The spark that ignited his career in winemaking?

“I was collecting the wines of [Rhône producer] Eric Textier and had tasted a white wine he made and loved it. I then read in the Wine Advocate that Robert Parker found the wine undrinkable. That’s when I decided I wanted to travel to France to make wine with him.”

An ice cream machine, said Jared, is one of the techniques employed by the famed zero-sulfur producer as a means to stabilize his wines and eliminate the need for sulfur. But that will be have to be another story for another day…

Taste Jared’s wine with me tonight at Sotto if you’re in LA…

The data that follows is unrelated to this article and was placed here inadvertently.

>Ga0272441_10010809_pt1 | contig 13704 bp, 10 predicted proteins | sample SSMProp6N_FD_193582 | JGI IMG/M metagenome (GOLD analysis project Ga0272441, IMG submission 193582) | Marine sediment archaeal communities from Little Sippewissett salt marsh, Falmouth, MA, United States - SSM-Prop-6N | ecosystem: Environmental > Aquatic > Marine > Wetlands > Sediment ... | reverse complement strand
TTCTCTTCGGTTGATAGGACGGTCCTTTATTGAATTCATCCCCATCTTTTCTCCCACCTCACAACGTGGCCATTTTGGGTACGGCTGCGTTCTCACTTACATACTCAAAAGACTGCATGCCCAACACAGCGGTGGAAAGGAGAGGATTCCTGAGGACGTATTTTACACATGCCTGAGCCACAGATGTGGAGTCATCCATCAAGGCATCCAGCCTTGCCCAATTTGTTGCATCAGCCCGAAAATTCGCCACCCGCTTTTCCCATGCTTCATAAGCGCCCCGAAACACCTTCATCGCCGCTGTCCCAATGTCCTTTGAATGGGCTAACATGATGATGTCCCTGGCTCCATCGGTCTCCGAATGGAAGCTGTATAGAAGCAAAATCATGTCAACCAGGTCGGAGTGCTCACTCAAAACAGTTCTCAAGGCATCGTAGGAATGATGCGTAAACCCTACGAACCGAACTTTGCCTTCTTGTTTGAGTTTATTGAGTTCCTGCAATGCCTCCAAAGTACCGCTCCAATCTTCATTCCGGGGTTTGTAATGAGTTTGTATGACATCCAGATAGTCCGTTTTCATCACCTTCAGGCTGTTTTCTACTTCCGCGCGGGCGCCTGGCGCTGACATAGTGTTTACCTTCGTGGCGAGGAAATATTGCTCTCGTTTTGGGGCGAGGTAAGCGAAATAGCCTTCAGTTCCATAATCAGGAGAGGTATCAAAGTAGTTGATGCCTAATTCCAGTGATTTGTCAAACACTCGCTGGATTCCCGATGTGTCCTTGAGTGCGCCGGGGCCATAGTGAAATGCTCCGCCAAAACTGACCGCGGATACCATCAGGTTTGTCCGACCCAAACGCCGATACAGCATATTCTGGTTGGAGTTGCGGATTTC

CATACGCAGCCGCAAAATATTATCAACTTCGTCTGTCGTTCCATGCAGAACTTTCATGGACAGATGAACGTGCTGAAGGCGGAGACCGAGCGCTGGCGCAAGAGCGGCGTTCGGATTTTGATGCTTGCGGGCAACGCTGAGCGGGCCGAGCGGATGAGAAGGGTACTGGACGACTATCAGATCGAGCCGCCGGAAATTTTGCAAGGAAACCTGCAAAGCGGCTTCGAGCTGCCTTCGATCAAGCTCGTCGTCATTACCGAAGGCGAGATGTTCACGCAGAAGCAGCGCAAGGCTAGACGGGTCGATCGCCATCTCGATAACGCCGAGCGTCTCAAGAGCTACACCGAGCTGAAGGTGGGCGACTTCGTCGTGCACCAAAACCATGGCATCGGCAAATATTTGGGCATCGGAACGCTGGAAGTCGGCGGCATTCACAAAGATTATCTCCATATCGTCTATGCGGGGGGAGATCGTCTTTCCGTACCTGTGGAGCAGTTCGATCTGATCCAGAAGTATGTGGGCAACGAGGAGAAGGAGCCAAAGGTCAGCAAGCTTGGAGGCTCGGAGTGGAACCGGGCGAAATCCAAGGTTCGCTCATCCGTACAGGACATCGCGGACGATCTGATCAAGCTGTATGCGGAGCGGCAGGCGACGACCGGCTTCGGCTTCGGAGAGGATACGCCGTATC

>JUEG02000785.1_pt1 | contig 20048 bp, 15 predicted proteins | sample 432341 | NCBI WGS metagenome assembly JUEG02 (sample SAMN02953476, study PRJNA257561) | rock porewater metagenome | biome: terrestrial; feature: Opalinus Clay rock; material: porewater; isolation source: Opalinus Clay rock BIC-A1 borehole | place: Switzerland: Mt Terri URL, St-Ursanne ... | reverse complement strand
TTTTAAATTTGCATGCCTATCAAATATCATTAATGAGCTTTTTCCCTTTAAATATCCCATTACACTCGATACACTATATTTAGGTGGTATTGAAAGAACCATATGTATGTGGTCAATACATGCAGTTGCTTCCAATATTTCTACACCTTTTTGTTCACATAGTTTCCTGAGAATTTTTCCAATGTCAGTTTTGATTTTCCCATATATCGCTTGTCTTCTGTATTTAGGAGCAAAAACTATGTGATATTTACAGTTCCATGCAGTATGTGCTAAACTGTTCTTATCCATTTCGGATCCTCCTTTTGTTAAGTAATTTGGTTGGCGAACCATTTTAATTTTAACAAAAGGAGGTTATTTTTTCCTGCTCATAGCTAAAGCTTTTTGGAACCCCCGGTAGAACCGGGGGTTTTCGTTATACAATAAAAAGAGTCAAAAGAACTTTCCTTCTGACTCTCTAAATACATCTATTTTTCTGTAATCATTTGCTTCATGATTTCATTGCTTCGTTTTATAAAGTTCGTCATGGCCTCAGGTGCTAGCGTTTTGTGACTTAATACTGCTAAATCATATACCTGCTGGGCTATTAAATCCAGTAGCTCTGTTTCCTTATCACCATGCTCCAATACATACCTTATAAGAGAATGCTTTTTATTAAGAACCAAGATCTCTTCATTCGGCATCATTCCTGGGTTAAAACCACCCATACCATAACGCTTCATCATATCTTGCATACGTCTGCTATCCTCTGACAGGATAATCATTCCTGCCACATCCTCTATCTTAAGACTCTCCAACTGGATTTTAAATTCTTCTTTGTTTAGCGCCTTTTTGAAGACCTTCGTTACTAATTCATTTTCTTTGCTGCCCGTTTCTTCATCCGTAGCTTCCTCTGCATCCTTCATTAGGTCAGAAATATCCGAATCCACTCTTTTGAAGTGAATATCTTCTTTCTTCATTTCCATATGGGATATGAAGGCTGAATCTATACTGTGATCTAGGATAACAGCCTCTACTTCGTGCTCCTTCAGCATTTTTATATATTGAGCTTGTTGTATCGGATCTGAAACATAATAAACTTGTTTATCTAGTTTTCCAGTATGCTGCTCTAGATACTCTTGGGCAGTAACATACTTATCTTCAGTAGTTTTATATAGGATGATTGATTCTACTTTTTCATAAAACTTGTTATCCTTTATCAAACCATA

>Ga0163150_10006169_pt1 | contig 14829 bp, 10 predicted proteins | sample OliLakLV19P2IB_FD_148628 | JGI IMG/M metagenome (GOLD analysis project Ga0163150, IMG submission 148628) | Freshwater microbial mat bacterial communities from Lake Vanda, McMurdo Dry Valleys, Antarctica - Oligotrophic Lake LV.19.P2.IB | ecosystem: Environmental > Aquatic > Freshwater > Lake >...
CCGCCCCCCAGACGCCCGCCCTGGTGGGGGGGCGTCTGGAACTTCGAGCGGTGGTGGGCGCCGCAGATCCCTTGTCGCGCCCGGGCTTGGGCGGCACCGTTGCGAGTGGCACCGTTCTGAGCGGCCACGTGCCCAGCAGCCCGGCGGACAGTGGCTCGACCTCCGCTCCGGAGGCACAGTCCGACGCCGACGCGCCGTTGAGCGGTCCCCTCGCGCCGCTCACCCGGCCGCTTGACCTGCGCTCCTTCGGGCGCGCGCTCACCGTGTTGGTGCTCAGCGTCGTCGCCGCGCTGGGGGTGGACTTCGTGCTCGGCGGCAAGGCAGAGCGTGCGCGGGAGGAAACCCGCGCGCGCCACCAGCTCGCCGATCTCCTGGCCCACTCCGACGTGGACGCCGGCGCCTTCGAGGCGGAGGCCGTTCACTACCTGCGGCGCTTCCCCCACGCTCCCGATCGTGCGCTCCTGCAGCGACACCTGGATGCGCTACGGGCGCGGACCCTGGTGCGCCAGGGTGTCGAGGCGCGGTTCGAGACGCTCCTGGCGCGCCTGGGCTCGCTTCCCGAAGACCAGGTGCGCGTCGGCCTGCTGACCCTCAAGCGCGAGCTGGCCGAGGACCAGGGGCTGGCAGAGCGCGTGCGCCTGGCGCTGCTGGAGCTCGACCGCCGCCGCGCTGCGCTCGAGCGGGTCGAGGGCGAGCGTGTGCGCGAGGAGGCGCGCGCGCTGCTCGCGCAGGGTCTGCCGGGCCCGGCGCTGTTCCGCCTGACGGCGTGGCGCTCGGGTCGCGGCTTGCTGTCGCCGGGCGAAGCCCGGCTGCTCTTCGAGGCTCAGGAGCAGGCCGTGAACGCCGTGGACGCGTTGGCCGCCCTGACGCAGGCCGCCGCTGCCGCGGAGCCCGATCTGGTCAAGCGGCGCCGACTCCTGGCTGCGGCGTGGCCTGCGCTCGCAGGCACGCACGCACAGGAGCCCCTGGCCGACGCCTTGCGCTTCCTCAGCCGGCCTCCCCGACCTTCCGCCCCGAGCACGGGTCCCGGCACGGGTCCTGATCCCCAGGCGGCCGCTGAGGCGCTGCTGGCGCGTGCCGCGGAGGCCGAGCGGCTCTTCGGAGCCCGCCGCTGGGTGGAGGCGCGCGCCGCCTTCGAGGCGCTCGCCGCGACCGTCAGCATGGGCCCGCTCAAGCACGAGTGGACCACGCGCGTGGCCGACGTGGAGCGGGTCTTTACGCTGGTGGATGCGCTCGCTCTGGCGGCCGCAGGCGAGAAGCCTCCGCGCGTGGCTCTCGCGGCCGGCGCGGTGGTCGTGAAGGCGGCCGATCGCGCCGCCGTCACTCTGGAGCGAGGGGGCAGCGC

@JaynesGastropub has never been better

Above: The Jaynes Burger, with house-pickled red onions, Vermont cheddar, aioli, and frites — a sine qua non on any visit to San Diego for me.

It’s predictable, I know, but I just had to have the Jaynes Burger last night at Jaynes Gastropub in San Diego, where I checked in with the folks who are like family to me in the town where I grew up.

The burger’s never been better and the Caesar predictably rocked my world but I was also digging the new grilled Moroccan lamb meatballs with chickpea purée and the Québécoise chips and gravy poutine. Jaynes is simply going through one of those moments of grace that devoted, passionate restaurateurs experience — like an athlete in top form or a virtuoso musician at the zenith of a career. And I love how gourmet “comfort food” knows no international boundaries these days.